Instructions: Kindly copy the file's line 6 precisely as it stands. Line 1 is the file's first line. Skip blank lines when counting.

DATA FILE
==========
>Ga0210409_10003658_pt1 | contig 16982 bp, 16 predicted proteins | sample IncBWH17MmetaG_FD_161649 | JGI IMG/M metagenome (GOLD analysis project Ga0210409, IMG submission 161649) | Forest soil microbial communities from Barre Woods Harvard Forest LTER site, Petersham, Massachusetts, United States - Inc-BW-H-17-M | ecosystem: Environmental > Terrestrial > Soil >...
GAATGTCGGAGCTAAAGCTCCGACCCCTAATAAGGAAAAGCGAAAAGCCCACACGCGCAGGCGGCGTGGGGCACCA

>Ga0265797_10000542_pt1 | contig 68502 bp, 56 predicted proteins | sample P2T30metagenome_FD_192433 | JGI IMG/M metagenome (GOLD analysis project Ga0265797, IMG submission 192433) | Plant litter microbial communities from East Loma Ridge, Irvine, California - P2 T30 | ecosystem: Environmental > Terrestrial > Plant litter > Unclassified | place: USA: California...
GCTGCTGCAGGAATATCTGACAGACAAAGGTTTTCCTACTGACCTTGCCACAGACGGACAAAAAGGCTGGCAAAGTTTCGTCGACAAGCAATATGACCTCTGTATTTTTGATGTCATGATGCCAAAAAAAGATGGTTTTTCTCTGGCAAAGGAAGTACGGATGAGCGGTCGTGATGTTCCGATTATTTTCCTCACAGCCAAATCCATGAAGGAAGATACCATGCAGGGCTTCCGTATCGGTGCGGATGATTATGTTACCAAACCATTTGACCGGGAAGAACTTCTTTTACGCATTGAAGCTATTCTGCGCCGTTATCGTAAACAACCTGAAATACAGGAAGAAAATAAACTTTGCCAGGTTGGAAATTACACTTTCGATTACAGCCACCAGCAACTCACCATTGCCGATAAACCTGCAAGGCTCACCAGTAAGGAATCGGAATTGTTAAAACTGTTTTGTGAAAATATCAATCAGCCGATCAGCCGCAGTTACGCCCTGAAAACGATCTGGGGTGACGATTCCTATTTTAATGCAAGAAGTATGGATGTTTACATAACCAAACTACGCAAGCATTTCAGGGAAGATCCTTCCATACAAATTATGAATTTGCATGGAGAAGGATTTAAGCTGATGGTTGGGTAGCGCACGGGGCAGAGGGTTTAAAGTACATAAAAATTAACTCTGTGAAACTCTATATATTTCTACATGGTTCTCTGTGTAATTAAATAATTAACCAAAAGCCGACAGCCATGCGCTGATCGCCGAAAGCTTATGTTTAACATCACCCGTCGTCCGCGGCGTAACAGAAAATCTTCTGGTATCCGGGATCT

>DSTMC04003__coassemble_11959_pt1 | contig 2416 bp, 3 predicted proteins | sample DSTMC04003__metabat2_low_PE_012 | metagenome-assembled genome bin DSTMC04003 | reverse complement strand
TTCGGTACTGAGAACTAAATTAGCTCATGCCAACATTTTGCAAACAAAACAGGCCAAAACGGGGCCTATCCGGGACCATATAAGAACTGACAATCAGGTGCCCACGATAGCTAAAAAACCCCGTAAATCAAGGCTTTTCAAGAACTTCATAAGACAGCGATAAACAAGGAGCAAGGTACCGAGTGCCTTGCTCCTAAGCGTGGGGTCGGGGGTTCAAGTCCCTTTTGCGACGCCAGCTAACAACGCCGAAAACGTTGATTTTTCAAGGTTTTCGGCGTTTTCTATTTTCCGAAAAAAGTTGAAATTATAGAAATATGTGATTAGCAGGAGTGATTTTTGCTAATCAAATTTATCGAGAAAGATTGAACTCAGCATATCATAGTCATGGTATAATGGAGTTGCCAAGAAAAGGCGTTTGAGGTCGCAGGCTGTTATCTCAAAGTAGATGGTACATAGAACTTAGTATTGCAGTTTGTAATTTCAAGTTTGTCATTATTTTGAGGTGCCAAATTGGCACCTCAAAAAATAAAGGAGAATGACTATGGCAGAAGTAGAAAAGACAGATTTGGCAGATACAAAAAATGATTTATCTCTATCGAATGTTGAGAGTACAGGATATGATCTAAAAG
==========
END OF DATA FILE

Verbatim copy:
TTCGGTACTGAGAACTAAATTAGCTCATGCCAACATTTTGCAAACAAAACAGGCCAAAACGGGGCCTATCCGGGACCATATAAGAACTGACAATCAGGTGCCCACGATAGCTAAAAAACCCCGTAAATCAAGGCTTTTCAAGAACTTCATAAGACAGCGATAAACAAGGAGCAAGGTACCGAGTGCCTTGCTCCTAAGCGTGGGGTCGGGGGTTCAAGTCCCTTTTGCGACGCCAGCTAACAACGCCGAAAACGTTGATTTTTCAAGGTTTTCGGCGTTTTCTATTTTCCGAAAAAAGTTGAAATTATAGAAATATGTGATTAGCAGGAGTGATTTTTGCTAATCAAATTTATCGAGAAAGATTGAACTCAGCATATCATAGTCATGGTATAATGGAGTTGCCAAGAAAAGGCGTTTGAGGTCGCAGGCTGTTATCTCAAAGTAGATGGTACATAGAACTTAGTATTGCAGTTTGTAATTTCAAGTTTGTCATTATTTTGAGGTGCCAAATTGGCACCTCAAAAAATAAAGGAGAATGACTATGGCAGAAGTAGAAAAGACAGATTTGGCAGATACAAAAAATGATTTATCTCTATCGAATGTTGAGAGTACAGGATATGATCTAAAAG